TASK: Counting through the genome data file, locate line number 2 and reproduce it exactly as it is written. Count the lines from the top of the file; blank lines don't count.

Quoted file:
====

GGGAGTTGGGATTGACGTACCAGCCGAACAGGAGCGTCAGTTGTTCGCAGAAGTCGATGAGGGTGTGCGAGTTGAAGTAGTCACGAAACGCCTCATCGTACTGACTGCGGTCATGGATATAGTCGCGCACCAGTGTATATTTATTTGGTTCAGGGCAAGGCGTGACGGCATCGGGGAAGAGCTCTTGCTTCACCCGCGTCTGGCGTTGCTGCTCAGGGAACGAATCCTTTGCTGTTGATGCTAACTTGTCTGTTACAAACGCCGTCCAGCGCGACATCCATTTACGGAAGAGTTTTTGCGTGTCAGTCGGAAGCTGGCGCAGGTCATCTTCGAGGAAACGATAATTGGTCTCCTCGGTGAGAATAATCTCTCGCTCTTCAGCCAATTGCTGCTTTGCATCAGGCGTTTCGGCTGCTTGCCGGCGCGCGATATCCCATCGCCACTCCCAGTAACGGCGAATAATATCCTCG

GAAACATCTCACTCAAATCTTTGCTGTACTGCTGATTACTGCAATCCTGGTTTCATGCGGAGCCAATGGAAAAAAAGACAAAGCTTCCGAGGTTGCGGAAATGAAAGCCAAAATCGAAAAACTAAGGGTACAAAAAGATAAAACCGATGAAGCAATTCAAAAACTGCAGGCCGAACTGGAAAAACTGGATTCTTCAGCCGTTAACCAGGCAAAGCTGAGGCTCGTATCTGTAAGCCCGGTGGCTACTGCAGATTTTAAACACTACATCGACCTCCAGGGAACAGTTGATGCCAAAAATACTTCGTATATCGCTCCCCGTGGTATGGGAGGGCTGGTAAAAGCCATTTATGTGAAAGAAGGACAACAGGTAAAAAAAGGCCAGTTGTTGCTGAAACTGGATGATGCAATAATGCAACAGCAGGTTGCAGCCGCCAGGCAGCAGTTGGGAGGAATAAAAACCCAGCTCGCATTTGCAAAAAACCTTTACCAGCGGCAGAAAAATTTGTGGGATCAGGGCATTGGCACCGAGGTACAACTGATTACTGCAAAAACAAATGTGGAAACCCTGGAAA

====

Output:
GAAACATCTCACTCAAATCTTTGCTGTACTGCTGATTACTGCAATCCTGGTTTCATGCGGAGCCAATGGAAAAAAAGACAAAGCTTCCGAGGTTGCGGAAATGAAAGCCAAAATCGAAAAACTAAGGGTACAAAAAGATAAAACCGATGAAGCAATTCAAAAACTGCAGGCCGAACTGGAAAAACTGGATTCTTCAGCCGTTAACCAGGCAAAGCTGAGGCTCGTATCTGTAAGCCCGGTGGCTACTGCAGATTTTAAACACTACATCGACCTCCAGGGAACAGTTGATGCCAAAAATACTTCGTATATCGCTCCCCGTGGTATGGGAGGGCTGGTAAAAGCCATTTATGTGAAAGAAGGACAACAGGTAAAAAAAGGCCAGTTGTTGCTGAAACTGGATGATGCAATAATGCAACAGCAGGTTGCAGCCGCCAGGCAGCAGTTGGGAGGAATAAAAACCCAGCTCGCATTTGCAAAAAACCTTTACCAGCGGCAGAAAAATTTGTGGGATCAGGGCATTGGCACCGAGGTACAACTGATTACTGCAAAAACAAATGTGGAAACCCTGGAAA